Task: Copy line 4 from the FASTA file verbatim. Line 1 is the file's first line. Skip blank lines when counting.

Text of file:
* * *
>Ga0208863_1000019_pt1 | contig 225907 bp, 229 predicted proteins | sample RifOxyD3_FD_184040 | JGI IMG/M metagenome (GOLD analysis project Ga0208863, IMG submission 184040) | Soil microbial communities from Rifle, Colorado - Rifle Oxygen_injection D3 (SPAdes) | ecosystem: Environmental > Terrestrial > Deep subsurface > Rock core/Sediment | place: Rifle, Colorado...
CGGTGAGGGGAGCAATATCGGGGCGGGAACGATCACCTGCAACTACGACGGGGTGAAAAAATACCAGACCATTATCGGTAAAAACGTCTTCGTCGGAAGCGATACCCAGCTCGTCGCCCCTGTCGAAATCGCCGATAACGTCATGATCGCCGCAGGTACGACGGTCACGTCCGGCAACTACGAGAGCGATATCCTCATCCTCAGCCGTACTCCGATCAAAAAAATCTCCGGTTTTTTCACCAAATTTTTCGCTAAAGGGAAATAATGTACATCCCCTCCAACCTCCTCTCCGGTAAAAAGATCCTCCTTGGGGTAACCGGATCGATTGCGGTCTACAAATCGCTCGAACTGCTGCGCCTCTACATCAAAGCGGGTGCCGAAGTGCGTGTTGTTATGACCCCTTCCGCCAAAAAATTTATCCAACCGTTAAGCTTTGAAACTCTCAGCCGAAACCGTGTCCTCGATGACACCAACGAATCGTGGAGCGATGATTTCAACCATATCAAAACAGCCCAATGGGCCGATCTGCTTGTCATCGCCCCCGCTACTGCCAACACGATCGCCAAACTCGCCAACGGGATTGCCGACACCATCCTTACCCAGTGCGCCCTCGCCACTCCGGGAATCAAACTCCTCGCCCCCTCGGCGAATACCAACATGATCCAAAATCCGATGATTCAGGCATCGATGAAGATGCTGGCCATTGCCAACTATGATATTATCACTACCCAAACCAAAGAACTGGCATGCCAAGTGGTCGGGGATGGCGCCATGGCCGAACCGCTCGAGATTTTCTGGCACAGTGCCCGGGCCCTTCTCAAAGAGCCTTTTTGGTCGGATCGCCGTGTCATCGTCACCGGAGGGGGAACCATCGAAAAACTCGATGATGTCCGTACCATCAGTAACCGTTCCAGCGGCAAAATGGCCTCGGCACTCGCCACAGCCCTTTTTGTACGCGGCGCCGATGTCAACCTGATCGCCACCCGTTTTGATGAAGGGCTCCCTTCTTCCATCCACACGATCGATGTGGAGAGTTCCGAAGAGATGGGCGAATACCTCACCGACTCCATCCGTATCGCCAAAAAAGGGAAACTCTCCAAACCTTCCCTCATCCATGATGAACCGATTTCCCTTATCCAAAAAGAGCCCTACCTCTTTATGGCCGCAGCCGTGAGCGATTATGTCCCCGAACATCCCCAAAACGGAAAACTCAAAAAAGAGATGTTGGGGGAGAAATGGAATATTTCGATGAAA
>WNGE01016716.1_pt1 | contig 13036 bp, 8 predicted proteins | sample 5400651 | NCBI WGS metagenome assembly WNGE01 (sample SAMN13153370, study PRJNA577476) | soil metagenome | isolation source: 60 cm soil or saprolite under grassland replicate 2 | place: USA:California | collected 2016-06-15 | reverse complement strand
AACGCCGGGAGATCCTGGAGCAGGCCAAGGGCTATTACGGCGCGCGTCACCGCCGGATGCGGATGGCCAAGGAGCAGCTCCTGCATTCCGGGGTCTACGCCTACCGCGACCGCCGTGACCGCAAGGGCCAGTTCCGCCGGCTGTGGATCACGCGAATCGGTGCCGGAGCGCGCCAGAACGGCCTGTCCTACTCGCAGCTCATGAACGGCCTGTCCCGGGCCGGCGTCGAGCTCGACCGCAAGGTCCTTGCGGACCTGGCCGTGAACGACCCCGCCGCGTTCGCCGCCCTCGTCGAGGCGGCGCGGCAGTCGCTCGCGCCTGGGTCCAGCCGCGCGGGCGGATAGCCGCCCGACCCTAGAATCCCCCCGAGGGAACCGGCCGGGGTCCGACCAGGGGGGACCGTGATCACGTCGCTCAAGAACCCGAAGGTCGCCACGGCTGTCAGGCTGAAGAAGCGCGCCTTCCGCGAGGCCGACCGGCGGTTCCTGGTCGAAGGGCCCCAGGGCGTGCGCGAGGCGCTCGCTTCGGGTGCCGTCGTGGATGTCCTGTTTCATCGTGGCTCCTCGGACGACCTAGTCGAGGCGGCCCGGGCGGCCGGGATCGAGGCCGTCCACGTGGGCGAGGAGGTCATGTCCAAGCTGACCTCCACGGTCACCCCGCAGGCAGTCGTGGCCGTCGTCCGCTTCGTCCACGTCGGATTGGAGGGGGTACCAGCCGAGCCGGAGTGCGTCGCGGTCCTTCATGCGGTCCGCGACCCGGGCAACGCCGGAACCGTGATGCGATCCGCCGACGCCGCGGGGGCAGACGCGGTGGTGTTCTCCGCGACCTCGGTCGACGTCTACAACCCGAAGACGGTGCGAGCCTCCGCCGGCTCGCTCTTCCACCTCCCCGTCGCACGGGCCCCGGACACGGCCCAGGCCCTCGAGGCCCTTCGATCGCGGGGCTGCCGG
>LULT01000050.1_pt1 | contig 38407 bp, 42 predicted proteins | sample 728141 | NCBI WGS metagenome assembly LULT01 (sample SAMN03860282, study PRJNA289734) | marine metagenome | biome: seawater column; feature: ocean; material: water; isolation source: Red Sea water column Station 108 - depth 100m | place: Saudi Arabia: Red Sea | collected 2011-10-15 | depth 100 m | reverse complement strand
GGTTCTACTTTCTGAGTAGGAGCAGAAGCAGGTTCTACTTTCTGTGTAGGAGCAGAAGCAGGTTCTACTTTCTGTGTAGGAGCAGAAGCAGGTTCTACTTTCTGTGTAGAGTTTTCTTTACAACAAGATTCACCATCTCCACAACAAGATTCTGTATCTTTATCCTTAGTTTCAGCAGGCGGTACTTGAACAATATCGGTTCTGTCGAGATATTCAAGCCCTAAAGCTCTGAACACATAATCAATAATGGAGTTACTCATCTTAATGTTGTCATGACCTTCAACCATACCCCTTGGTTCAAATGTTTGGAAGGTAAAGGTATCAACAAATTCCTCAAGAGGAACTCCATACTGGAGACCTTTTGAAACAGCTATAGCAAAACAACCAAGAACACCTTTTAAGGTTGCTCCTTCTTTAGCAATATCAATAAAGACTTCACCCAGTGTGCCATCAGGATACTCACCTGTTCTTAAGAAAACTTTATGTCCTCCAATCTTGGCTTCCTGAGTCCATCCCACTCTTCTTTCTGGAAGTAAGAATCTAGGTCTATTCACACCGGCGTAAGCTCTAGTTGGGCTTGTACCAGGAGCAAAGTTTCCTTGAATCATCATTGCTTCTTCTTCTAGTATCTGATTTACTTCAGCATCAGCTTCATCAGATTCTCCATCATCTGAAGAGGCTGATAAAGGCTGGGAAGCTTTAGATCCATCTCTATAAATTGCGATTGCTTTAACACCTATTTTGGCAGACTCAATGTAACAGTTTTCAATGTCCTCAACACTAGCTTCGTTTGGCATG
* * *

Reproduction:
AACGCCGGGAGATCCTGGAGCAGGCCAAGGGCTATTACGGCGCGCGTCACCGCCGGATGCGGATGGCCAAGGAGCAGCTCCTGCATTCCGGGGTCTACGCCTACCGCGACCGCCGTGACCGCAAGGGCCAGTTCCGCCGGCTGTGGATCACGCGAATCGGTGCCGGAGCGCGCCAGAACGGCCTGTCCTACTCGCAGCTCATGAACGGCCTGTCCCGGGCCGGCGTCGAGCTCGACCGCAAGGTCCTTGCGGACCTGGCCGTGAACGACCCCGCCGCGTTCGCCGCCCTCGTCGAGGCGGCGCGGCAGTCGCTCGCGCCTGGGTCCAGCCGCGCGGGCGGATAGCCGCCCGACCCTAGAATCCCCCCGAGGGAACCGGCCGGGGTCCGACCAGGGGGGACCGTGATCACGTCGCTCAAGAACCCGAAGGTCGCCACGGCTGTCAGGCTGAAGAAGCGCGCCTTCCGCGAGGCCGACCGGCGGTTCCTGGTCGAAGGGCCCCAGGGCGTGCGCGAGGCGCTCGCTTCGGGTGCCGTCGTGGATGTCCTGTTTCATCGTGGCTCCTCGGACGACCTAGTCGAGGCGGCCCGGGCGGCCGGGATCGAGGCCGTCCACGTGGGCGAGGAGGTCATGTCCAAGCTGACCTCCACGGTCACCCCGCAGGCAGTCGTGGCCGTCGTCCGCTTCGTCCACGTCGGATTGGAGGGGGTACCAGCCGAGCCGGAGTGCGTCGCGGTCCTTCATGCGGTCCGCGACCCGGGCAACGCCGGAACCGTGATGCGATCCGCCGACGCCGCGGGGGCAGACGCGGTGGTGTTCTCCGCGACCTCGGTCGACGTCTACAACCCGAAGACGGTGCGAGCCTCCGCCGGCTCGCTCTTCCACCTCCCCGTCGCACGGGCCCCGGACACGGCCCAGGCCCTCGAGGCCCTTCGATCGCGGGGCTGCCGG